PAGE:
Actually, I think the case was a human rights outrage. The guy is obviously a screwball and his films are disgusting. But, prisons aren’t the place for government to round up controversial filmmakers, writers or artists.
            In other cities, those accused of producing obscenity have been put on trial over and over again until government gets the jury or verdict it wants.

          • jim_m

            Forgive me if I doubt the sincerety of actions that consistwntly produce results that are antithetical to their claimed objectives. Forgive me for thinking that these groups have never been in favor of getting money out of political campaigns when they have deliberately exempted unions from every bill they have supported.

            You can believe their words or you can believe their actions, but you cannot believe both.

        • http://www.rustedsky.net JLawson

          Paul, you’re a businessman. How many times would you buy from a supplier who promises a product on a certain date at a certain price – only to deliver something completely different at a much higher price?

      • JWH

        No, the intent was not to disempower the average citizen. The intent was to limit the influence of money from the wealthy. The effect, however, turned out precisely the opposite.

        • jim_m

          That was exactly my point. What they claim to want and the effect of their actions are quite the opposite.

          You choose to believe their words whereas I choose to believe their actions. Their actions have consistantly resulted in driving small donors into the margins and have favored large donors and they have always exempted large left wing donors.

          If you choose to let them make you a fool by believing their claims over their actions that is your choice.

        • http://www.rustedsky.net JLawson

          Which, in a rational world, would likely lead you to question whether their professed intent was really want they wanted.
          After a while, you tend to get suspicious of folks who say one thing and do the opposite.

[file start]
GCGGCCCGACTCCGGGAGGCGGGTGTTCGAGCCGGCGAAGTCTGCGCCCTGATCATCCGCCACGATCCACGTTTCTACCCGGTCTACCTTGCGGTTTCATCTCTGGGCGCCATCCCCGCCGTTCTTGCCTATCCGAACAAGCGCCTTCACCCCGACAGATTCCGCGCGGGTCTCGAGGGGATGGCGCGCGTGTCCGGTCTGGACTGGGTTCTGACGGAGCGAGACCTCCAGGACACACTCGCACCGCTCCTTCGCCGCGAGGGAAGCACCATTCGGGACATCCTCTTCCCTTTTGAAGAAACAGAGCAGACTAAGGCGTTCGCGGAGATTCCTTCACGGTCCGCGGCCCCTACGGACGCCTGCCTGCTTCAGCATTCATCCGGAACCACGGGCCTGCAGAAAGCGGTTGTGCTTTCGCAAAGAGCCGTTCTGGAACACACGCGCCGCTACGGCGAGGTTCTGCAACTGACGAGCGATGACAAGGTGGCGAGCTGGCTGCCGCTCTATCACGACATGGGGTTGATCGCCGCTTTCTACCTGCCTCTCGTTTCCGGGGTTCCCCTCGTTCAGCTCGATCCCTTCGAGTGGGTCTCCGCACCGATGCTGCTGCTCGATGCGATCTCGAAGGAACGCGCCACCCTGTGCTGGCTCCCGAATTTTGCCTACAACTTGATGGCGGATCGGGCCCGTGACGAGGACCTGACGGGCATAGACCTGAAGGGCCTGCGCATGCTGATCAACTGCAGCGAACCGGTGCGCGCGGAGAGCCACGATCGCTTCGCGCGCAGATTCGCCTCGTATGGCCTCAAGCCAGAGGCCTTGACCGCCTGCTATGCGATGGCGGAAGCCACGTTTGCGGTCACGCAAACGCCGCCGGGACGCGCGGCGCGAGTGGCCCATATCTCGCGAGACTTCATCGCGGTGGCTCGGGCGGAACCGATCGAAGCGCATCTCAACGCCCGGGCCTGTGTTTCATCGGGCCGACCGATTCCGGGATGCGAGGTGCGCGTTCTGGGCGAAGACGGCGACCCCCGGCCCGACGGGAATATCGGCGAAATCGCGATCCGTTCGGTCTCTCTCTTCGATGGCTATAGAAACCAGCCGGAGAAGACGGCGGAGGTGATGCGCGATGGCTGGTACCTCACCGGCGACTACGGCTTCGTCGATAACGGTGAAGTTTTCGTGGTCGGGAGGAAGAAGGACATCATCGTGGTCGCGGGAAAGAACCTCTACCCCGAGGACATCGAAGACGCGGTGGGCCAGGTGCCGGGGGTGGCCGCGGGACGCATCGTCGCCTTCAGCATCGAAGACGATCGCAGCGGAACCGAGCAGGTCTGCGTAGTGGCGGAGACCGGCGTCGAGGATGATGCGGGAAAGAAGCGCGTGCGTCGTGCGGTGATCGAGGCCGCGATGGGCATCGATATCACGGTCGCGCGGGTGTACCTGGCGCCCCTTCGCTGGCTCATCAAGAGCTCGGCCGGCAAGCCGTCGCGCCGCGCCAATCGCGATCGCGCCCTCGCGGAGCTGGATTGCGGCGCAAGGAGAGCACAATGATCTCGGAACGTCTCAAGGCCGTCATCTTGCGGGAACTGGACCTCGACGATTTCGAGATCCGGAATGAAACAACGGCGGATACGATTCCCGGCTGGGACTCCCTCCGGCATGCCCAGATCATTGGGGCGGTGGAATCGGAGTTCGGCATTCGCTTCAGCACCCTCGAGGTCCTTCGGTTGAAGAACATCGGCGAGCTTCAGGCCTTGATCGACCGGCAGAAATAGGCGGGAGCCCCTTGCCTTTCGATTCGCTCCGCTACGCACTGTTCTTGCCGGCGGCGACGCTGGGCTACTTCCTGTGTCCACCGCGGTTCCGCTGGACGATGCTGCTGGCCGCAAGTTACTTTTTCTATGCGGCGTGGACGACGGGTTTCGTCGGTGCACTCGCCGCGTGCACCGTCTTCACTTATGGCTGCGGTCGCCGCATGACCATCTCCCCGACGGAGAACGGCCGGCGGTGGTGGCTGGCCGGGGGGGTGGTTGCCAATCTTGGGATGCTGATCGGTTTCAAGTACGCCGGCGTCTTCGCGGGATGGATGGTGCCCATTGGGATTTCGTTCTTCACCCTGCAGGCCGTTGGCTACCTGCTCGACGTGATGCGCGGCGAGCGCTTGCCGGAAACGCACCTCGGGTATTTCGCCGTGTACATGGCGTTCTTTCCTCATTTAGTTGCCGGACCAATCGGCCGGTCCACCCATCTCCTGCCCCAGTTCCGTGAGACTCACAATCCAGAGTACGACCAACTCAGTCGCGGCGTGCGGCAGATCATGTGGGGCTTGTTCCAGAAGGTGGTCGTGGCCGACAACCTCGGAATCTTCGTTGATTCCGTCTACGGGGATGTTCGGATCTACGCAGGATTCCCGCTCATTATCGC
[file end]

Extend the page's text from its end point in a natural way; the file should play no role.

• Retired military

    http://www.opensecrets.org/orgs/list.php
    2.)
    American Fedn of State, County & Municipal Employees $60,667,379
    4.)
    National Education Assn $53,594,488
    7.) Intl Brotherhood of Electrical
    Workers $44,478,789
    8.) United Auto Workers $41,667,858
    9.) Carpenters
    & Joiners Union $39,260,371
    10.) Service Employees International Union
    $38,395,690
    11.) Laborers Union $37,494,010
    12.) American Federation of
    Teachers $36,713,325
    13.) Communications Workers of America
    $36,188,135
    14.) Teamsters Union $36,123,209
    16.) United Food &
    Commercial Workers Union $33,756,550
    20.) Machinists & Aerospace Workers
    Union $31,313,097
    23.) AFL-CIO $30,938,977
    32.) National Assn of Letter
    Carriers $26,106,359
    39.) Plumbers & Pipefitters Union
    $23,886,248
    42.) Operating Engineers Union $23,036,848
    43.)
    International Assn of Fire Fighters $22,963,260
    46.) Sheet Metal Workers
    Union $22,372,978
    59.) Koch Industries $18,083,948

    • Paul Hooson

      Big money of all types does control the political system. That’s a fact.

      • Retired military

        Yeah. All that big money is on the dumocrats side.

        Those listed above the Koch brothers are all unions. Most of the ones not listed above but are in places 1-58 lean heavily democratic.

        • Paul Hooson

          Your listed is informative, but edited, where many large real estate developers or some like Sheldon Adelson are missing. – All I can say is if you enjoy those negative political ads during your TV shows that go on for months, then the Supreme Court just opened the doors to worst TV by allowing more and more spending by these groups and persons.